If you’re looking for a fun chol hamoed activity, you might want to consider going to the annual Circus Festival in Modiin.

I mean, not only is there free admission to many (but not all) of the performances, but since we enjoyed the festival last year and are thinking about going back again this year, there’s a very good chance that you may get to see the Shiputzim family – live and in person. (If you do, please be sure to come over and say hello!)

All of which is a fancy way of saying that instead of apologizing for not getting around to posting the following pictures from Succot 5774, I’m going to pretend that I deliberately CHOSE to wait an entire year to share them with you.

You, in turn, are welcome to pretend that you believe me…


As always, please feel free to click on the pictures for a much better view.

IMG_2953A circus performer walks on the tightrope…

IMG_2957…And also rides his bike

IMG_2963Just hangin’ around

IMG_2979Three performers dangle high above the crowds.

IMG_2981The audience

See here for details about this year’s festival.

!מועדים לשמחה

Tuesday, October 7, 2014

Reasons #3721 and #3722 for making aliyah

Warning: The following post may exceed the recommended daily allowance for overt “I-made-aliyah-and-therefore-I’m-so-great” smugness. Proceed at your own risk.

In a hopeless attempt at making it up to you for the long weeks months years that I’ve been shamelessly neglecting this blog, I present not one but TWO (count ‘em! two!) reasons for making aliyah.

The first is fairly prosaic; the second approaches the sublime.

1) Reason #3721 for making aliyah

9:26 PM – Israel time – Motzai Yom Kippur 5775.

At that exact moment, our dear friends and family back in the States were nearing the end of the Yom Kippur Musaf service with visions of, well, just about anything edible, really, dancing in their heads, as Hamlet-like, they were mentally running through their options. (“To go home or NOT to go home during the break – THAT is the question…”)

Meanwhile, half a world away, here in TRLEOOB (=the real life equivalent of our blog), we had not only returned from shul after Maariv, made havdalah, enjoyed a delicious break-fast meal (potato soup and lasagna, thank you for asking), and put up our beautiful succah by that time, but we had even managed to post photographic evidence of said completed succah on the extended Shiputzim family’s WhatsApp group – thereby confirming our victory in the highly-competitive “Who Can Get Their Succah Up First” competition.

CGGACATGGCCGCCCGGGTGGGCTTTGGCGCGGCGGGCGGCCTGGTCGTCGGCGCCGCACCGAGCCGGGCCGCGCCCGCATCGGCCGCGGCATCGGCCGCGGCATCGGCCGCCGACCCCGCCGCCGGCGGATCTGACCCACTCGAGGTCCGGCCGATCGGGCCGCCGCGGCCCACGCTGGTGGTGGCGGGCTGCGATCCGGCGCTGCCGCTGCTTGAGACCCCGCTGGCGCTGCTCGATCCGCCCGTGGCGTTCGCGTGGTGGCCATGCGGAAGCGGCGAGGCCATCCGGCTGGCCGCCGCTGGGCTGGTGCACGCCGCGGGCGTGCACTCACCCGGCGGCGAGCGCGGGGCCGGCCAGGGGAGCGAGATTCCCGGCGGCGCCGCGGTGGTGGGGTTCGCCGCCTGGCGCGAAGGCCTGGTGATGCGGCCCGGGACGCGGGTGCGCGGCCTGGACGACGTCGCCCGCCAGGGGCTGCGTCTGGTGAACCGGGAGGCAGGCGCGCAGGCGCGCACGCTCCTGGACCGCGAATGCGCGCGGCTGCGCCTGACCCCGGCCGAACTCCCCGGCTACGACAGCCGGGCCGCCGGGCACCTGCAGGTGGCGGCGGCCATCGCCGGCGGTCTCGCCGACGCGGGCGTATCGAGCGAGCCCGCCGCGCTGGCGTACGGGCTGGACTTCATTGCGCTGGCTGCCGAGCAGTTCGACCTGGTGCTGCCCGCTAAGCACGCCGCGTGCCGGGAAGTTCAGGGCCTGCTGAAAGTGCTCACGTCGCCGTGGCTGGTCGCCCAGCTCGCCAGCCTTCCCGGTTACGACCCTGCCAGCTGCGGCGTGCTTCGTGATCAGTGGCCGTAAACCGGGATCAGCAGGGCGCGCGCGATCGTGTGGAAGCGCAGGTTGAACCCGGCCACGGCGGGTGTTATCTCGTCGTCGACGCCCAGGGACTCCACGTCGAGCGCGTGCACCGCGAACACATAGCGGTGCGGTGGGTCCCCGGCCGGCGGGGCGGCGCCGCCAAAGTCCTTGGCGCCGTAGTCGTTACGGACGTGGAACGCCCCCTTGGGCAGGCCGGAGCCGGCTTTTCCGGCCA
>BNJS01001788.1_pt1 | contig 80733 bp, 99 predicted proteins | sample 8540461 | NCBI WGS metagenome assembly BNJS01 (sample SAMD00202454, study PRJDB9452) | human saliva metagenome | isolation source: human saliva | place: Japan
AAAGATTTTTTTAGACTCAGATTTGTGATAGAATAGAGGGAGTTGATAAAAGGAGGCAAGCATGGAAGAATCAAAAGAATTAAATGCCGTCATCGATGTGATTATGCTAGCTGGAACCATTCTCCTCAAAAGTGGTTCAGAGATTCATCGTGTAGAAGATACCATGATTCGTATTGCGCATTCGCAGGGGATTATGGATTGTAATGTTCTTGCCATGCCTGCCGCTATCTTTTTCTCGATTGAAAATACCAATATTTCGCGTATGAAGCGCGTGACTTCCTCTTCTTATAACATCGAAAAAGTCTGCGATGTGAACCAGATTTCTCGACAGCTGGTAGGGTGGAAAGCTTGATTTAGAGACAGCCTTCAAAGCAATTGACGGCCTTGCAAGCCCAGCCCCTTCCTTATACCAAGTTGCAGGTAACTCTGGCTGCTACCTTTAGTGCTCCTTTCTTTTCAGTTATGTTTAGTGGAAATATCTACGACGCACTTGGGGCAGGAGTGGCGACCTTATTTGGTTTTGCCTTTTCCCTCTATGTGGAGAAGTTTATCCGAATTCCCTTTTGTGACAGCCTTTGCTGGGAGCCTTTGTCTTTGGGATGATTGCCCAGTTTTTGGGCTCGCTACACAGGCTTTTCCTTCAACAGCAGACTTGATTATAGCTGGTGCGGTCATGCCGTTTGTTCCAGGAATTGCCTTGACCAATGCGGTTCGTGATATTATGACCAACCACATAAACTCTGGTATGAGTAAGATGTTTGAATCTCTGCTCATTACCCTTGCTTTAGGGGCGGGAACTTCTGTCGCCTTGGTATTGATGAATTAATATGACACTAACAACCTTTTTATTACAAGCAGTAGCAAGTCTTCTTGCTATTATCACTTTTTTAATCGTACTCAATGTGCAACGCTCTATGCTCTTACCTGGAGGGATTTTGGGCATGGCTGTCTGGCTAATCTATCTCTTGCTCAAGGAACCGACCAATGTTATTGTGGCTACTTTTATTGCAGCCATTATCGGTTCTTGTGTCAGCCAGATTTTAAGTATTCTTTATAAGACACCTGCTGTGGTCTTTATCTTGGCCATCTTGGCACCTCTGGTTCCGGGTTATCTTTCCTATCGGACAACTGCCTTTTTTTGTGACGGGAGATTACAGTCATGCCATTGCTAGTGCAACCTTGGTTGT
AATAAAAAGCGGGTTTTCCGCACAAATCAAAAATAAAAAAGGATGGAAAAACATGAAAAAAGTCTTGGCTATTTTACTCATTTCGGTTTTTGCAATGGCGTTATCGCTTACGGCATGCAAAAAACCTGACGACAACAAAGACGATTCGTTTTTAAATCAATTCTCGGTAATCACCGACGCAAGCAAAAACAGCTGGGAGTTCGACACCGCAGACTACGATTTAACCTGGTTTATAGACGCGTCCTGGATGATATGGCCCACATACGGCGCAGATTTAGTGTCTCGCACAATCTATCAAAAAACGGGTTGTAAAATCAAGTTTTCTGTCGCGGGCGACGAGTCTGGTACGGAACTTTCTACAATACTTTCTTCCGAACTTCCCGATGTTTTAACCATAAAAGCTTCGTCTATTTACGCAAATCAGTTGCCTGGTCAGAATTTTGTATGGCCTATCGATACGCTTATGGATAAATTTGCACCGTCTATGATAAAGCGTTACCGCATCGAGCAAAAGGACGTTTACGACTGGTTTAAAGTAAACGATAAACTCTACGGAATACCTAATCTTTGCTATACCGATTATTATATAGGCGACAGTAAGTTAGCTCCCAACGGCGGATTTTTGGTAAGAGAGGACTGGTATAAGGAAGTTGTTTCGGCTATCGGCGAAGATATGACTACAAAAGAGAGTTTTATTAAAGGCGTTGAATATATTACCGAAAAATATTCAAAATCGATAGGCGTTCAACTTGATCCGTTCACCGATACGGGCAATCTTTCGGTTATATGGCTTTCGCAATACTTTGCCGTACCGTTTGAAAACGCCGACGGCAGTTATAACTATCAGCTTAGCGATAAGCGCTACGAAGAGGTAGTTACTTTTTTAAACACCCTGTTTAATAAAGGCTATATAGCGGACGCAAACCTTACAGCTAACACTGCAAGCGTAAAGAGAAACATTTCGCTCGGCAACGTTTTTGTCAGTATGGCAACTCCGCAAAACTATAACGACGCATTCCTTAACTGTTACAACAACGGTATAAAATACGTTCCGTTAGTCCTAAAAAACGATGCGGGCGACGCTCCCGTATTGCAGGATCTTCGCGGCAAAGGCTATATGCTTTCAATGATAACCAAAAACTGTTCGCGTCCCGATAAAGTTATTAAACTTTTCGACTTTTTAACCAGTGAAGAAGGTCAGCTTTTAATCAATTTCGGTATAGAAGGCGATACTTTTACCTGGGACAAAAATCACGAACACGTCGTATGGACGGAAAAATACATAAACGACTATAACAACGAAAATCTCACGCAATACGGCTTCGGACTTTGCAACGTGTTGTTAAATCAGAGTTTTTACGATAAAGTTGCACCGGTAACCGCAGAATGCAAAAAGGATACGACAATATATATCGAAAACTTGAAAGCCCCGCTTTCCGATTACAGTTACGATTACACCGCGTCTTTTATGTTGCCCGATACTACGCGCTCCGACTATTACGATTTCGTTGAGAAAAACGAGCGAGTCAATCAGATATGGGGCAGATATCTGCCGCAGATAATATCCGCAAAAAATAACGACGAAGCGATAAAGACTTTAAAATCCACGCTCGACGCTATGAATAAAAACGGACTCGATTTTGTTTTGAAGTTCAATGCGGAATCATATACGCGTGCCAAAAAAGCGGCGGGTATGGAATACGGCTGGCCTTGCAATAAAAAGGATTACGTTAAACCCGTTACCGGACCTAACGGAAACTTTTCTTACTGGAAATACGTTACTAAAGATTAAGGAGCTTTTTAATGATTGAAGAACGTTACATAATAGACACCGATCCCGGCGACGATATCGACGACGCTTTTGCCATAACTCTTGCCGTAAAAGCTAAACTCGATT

2) Reason #3722 for making aliyah

One word: Shmitah.

B”H, this is the third shmitah year since we made aliyah, which means that once again, we have the truly incredible privilege of partaking of peyrot shviit (shmitah produce).

For example, last night’s supper included this:

IMG_5349A package of otzar beit din lettuce from Otzar HaAretz

20141006_141516A close-up of the Otzar HaAretz label

IMG_5361Our custom-decorated shmitah receptacle

“וְהָיְתָה שַׁבַּת הָאָרֶץ לָכֶם לְאָכְלָה לְךָ וּלְעַבְדְּךָ וְלַאֲמָתֶךָ וְלִשְׂכִירְךָ וּלְתוֹשָׁבְךָ הַגָּרִים עִמָּךְ. וְלִבְהֶמְתְּךָ וְלַחַיָּה אֲשֶׁר בְּאַרְצֶךָ תִּהְיֶה כָל תְּבוּאָתָהּ לֶאֱכֹל.”

“And the Shabbat of the land shall be yours to eat, for you and for your servant and for your maidservant, and for your hired worker and for your resident who live with you. And for your animal and for the beast that is in your land: all its produce shall be to eat.”
(Vayikra 25:6-7)

Thursday, October 2, 2014

Euphonic Friday: Erev Yom Kippur 5775 Edition

Yitzchak Meir’s incredibly beautiful rendition of R’ Shlomo Carlebach’s “HaNeshamah Lach” (from the Slichot prayer):

[Full disclosure (i.e. gilu’i na’ot for the Hebraically-oriented amongst you) - Last year, on Rosh Hashanah 5774, we had the privilege of davening in the shul where Yitzchak Meir was the ba’al tefilah.]

!גמר חתימה טובה

May we all be inscribed and sealed in the Book of Life for a wonderful, sweet, happy, healthy, prosperous, and peaceful new year!